From College to Career: How to Land Your Dream Job
Published August 10, 2015
Once you earn a college degree, getting a job will be easier. But landing your dream job? That takes a little something extra. A resume with impressive calligraphy is great, but what will set you apart from those other higher ed grads?
When transitioning from college to career, consider these tactics to land your dream job:
Re-evaluate your dreams.
If your dream job is "intergalactic detective" or "Iron Man's sidekick," you probably haven't re-evaluated your goals since childhood. You're due for some reflection!
Be honest with yourself about factors like workplace culture, pay range and work-life balance. Some people grow wary of changing their dream after investing time and money into their education. Luckily, most degrees can be applied a number of ways in the real world—many of which you've probably never considered.
It's better to be honest about your dream now than to get stuck in a profession you hate later.
Use social media, but don't abuse it.
Get used to the fact that your tweets, updates, selfies and memes can and will be held against you in a court of hiring committee members—even several years after you post them.
Before posting to social media, think about the type of companies you'd like to join and the positions to which you aspire. Are a few chuckles from friends worth alienating your dream employer?
Be different in all the right ways.
Strive to stand out with excellence and ingenuity. As you continue to discover your most impressive skills, think about the first sentence of your future cover letter. Use creative wording to highlight what makes you special.
Develop ideas for applying the latest technologies to traditionally effective job search practices. For instance, think about how to personalize and spruce up the thank-you notes you'll send after being interviewed. Make them "pop."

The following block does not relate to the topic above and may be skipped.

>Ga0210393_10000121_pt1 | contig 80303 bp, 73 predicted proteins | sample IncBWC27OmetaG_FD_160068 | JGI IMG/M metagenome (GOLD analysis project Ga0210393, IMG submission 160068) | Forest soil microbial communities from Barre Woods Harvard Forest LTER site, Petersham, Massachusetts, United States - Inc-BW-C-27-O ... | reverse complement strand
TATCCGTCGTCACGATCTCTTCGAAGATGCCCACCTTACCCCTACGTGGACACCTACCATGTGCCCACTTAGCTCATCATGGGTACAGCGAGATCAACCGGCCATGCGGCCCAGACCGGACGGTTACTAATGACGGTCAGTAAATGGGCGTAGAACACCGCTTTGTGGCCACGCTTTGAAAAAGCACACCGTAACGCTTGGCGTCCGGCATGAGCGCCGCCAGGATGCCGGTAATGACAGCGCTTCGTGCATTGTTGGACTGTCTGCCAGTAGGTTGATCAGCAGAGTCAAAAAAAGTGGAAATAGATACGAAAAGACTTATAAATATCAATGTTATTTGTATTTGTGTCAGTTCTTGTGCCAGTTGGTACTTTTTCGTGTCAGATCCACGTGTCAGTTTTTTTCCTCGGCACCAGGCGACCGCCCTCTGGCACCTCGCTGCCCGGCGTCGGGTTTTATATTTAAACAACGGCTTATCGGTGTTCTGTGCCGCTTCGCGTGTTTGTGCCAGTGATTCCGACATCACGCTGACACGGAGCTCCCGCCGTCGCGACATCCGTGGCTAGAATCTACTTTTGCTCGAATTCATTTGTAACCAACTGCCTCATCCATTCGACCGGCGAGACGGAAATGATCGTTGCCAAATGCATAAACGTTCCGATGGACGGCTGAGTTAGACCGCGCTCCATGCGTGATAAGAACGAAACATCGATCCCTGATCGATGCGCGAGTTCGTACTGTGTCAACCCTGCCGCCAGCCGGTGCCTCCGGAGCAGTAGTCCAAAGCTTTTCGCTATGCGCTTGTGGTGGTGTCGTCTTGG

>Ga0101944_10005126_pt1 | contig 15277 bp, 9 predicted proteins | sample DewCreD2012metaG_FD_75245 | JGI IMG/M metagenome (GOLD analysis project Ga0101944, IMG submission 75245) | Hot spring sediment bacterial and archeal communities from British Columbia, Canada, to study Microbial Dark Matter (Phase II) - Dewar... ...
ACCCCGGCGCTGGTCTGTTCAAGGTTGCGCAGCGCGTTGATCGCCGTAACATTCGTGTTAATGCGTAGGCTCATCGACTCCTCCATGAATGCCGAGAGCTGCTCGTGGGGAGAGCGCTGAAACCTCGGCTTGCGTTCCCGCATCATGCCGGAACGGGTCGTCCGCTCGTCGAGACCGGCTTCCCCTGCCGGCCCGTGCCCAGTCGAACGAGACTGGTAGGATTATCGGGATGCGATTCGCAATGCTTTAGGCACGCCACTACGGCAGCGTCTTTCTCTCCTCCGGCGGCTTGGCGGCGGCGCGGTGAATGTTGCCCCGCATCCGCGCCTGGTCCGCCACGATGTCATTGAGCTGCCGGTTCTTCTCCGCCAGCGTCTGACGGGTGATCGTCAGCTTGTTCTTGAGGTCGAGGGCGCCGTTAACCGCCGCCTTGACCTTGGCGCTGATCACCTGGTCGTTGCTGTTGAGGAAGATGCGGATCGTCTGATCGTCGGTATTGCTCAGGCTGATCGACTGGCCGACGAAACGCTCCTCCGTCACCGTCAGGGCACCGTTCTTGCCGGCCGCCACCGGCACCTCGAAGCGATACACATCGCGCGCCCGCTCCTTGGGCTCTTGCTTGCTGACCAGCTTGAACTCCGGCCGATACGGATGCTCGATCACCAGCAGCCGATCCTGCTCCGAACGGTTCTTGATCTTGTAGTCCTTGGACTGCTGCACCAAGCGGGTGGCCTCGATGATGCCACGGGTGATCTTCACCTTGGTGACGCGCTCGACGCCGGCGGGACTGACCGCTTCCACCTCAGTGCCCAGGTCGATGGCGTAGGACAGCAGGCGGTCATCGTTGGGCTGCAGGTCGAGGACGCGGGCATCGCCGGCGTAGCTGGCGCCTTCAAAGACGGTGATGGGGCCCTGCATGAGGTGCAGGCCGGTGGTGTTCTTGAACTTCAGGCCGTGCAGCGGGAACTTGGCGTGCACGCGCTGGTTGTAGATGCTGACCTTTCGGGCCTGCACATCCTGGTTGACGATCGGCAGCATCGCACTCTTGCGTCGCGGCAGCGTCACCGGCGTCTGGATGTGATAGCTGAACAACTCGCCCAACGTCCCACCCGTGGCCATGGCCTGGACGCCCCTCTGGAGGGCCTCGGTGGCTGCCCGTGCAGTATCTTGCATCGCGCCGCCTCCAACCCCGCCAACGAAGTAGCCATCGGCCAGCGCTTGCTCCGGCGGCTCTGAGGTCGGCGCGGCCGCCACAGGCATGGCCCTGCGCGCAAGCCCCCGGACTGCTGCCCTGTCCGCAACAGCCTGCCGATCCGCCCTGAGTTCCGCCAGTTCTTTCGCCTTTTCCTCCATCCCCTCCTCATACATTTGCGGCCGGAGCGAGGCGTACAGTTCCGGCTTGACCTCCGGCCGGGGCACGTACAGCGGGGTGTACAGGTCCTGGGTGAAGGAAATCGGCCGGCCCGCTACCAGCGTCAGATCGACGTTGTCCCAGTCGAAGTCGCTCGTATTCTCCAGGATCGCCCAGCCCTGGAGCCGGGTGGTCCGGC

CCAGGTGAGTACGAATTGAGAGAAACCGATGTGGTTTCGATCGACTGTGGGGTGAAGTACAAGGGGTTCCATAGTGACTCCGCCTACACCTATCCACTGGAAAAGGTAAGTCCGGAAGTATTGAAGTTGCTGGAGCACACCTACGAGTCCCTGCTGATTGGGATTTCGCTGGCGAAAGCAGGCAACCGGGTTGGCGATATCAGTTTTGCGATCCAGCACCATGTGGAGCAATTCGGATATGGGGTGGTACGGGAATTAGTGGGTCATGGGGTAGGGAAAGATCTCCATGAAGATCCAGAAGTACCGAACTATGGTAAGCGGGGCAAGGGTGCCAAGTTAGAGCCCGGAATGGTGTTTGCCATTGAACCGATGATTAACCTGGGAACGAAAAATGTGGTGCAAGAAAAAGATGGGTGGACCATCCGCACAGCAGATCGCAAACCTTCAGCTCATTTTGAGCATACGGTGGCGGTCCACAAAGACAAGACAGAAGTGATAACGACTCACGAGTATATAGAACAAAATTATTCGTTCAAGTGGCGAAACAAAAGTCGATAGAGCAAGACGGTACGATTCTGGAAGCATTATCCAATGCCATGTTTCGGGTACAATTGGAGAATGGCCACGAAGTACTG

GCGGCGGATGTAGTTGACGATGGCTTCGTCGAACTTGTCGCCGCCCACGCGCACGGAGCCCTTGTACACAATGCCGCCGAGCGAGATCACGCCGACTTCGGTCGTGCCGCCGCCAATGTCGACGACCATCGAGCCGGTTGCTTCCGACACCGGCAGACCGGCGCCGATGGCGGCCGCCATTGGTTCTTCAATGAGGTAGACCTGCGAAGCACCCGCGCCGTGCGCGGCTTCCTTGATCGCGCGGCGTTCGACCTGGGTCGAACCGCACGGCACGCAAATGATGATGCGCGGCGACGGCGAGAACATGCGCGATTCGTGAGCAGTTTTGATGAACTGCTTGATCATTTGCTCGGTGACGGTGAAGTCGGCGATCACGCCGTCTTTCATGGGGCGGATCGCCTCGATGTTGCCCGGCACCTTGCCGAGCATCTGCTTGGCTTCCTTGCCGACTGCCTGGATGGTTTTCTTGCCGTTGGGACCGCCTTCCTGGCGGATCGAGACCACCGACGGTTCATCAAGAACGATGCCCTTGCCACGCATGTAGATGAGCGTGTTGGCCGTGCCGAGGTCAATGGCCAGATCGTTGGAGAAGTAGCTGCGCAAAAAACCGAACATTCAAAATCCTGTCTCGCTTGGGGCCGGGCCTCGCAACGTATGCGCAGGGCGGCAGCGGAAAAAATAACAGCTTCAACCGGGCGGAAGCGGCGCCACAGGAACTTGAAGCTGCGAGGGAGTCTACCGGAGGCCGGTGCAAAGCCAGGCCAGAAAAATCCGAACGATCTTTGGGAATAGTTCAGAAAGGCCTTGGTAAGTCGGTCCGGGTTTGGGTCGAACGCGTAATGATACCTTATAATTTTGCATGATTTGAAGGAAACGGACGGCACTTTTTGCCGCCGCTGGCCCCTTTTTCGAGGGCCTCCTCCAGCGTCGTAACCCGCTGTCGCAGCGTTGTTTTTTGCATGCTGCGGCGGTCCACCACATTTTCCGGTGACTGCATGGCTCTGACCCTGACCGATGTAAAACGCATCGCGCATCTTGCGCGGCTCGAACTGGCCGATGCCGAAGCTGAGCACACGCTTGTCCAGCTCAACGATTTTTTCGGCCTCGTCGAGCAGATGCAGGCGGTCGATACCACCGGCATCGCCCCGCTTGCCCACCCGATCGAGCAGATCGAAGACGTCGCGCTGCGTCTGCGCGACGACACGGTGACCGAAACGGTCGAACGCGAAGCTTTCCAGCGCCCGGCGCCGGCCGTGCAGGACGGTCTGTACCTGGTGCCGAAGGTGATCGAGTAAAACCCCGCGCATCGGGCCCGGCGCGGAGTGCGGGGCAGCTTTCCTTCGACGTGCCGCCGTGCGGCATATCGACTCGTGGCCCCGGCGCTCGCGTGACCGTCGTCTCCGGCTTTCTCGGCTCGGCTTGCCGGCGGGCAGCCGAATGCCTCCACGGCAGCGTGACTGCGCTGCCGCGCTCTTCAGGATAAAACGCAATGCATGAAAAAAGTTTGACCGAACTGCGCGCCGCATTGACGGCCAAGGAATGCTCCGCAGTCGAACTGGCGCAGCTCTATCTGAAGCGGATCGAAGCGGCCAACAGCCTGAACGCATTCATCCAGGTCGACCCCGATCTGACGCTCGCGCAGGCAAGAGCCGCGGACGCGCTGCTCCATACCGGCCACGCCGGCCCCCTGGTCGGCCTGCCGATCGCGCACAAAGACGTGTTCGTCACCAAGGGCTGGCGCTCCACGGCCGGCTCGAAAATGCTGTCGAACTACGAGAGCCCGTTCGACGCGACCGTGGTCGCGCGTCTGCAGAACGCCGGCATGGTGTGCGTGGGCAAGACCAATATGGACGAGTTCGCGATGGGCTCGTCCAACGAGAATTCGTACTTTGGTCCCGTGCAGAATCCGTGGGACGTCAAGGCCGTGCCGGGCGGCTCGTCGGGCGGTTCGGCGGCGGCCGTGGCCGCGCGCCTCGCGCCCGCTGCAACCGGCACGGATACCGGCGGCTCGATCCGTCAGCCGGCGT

Anything that intelligently differentiates you from other job candidates is a good thing.
Begin networking sooner, not later.
Whether informally off campus or via on-campus events, start meeting and befriending both current students and alumni. Focus on the quality of those relationships rather than simply building a gigantic email contact list.
A small, well-cultivated group of professional friends who genuinely respect and like you will prove more fruitful than 500 people who kinda-sorta met you one time.
Don't rely on job search websites.
You might be surprised to learn that about half of available jobs are never advertised. Yeah, we know—it's frustrating; all the more reason to keep networking and building relationships.
Tips for the job hunt are valuable, but if what you're selling isn't valuable, who cares? Connections in high places might get you an initial phone interview, but it takes substance to land your dream job.
Keep learning. Remember that your studies will prove useful. Use education technology like SmartBook® to your advantage. Continually expand your skills and draw out untapped talents.
Above all, keep your eyes forward. If you truly yearn to be an intergalactic detective, you'll get there. You just have to put in the work. And, get a pair of space cowboy boots.